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people.brandeis.edu:~igusa:Math56aS08:oldHW02 - MATH 56A:...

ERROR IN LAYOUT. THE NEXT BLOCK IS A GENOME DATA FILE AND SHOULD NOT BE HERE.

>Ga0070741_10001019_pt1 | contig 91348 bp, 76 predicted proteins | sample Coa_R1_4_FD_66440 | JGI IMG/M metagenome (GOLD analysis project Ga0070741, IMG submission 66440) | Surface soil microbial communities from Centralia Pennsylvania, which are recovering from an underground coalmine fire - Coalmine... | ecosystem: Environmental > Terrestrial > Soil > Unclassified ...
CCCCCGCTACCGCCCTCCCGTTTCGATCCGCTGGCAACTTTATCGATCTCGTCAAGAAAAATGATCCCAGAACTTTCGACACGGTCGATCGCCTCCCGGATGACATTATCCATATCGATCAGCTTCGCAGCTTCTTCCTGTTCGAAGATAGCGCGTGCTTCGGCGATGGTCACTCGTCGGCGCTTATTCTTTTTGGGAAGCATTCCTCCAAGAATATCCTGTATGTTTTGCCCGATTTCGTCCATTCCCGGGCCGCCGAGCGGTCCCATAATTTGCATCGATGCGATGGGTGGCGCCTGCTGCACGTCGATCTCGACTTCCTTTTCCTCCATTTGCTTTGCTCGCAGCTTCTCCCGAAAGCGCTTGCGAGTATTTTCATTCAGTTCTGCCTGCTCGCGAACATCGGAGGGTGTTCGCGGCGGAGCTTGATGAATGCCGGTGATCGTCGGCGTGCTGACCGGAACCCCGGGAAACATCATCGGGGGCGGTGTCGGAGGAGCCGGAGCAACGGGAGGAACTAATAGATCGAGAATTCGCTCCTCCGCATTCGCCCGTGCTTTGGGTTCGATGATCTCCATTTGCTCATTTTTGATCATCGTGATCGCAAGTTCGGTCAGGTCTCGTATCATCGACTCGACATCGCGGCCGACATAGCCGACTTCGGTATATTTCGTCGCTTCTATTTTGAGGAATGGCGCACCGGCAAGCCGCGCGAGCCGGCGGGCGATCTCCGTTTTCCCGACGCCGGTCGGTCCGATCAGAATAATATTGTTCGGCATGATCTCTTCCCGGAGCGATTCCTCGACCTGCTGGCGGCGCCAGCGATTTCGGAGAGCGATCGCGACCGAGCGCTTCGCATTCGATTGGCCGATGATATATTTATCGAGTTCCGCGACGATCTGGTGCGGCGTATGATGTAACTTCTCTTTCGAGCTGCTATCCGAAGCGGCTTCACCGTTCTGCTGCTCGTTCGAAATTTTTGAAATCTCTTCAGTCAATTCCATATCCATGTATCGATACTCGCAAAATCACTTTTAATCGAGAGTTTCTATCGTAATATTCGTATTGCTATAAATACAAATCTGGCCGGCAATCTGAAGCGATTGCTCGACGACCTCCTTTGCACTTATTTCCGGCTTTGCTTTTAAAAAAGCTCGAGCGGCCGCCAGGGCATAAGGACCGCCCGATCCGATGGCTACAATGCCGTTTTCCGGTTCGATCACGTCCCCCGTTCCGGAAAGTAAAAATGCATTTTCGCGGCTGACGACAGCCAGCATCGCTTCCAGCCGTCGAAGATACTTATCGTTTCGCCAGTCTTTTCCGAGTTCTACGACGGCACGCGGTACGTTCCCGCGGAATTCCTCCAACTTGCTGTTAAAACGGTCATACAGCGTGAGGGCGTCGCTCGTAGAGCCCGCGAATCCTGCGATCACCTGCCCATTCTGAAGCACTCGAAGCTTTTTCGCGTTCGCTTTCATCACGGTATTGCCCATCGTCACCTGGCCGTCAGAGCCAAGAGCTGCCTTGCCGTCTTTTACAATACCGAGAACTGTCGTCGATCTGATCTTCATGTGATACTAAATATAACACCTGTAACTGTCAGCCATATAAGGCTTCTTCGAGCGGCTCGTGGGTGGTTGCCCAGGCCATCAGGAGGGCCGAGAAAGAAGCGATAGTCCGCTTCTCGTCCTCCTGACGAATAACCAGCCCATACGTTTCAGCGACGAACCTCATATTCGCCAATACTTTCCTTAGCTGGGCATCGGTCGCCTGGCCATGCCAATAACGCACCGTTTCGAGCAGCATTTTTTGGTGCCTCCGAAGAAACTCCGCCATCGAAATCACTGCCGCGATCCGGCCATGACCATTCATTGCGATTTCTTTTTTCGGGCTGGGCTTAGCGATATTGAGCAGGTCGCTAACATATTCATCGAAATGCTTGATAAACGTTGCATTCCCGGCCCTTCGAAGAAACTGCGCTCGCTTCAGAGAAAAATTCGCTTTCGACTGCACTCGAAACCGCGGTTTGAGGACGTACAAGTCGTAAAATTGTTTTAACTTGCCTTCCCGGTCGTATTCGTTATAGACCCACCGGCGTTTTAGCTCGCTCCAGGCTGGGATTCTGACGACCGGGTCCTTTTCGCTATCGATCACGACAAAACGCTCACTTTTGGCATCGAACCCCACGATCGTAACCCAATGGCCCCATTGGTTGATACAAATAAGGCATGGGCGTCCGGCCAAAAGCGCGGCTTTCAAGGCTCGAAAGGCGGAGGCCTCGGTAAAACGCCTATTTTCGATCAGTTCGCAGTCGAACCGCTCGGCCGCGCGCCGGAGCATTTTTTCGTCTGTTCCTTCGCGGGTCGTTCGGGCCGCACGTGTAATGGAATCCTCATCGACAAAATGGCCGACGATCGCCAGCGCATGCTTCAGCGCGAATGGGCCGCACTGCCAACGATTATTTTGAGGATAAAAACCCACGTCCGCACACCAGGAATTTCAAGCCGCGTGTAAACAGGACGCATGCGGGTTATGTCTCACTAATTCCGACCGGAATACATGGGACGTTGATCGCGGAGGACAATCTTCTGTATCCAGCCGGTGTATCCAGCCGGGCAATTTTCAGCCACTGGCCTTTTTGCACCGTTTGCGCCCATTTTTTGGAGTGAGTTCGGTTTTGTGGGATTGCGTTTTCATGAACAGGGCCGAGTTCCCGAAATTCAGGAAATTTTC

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Unformatted text preview: MATH 56A: FALL 2006 HOMEWORK AND ANSWERS 2. Math 56a: Homework 2 p. 35 #1.1, 1.2, 1.3 1.1. Every morning a newspaper is added to a pile. With probability 1/3 the pile is emptied emptied. But if the pile has 5 newspapers, it is always emptied. Make this into a Markov chain. This is a Markov process with states 0, 1, 2, 3, 4 representing the number of newspapers in the pile in the evening. The transition matrix is 1/3 2/3 0 0 0 1/3 0 2/3 0 0 1/3 0 0 2/3 0 P = 1/3 0 0 0 2/3 1 0 0 0 0 1.2. Given that P = 1/3 2/3 3/4 1/4 What is the probability that X3 = 1 given that X0 = 0? The answer is the (0, 1) entry of P 3 . Instead of doing this in the straightforward boring method I will use right eigenvectors: P vi = i vi . The eigenvalues of P are 1, -5/12 with right eigenvectors v0 = (1, 1) and v1 = (8, -9): e0 = 9 1 v0 + v1 17 17 -5 12 3 1 v1 17 9 P e0 = v0 + 17 3 whose 0th coordinate is 9 p3 (0, 1) = + 17 1 -5 12 3 8 109 = 17 216 2 HW AND ANSWERS 2006 1.3. Given that .4 .2 .4 P = .6 0 .4 .2 .5 .3 what is the long term probability of being in state 1? The answer is 25/66 = 0.378787879 1) By directly raising this matrix to a high power. By squaring the matrix 4 times you get 0.378787879 0.257575758 0.363636364 P 16 = 0.378787879 0.257575758 0.363636364 0.378787879 0.257575758 0.363636364 So, the invariant probability distribution is (0.378787879, 0.257575758, 0.363636364) The first coordinate is the long term probability of being in state 1. 2) By directly computing the invariant distribution as a left eigenvector. The invariant probability distribution is given by the equation: (x, y, z)P = (x, y, z) with solution 25 17 4 = (x, y, z) = , , 66 66 11 = (0.378787879, 0.257575758, 0.363636364) ...
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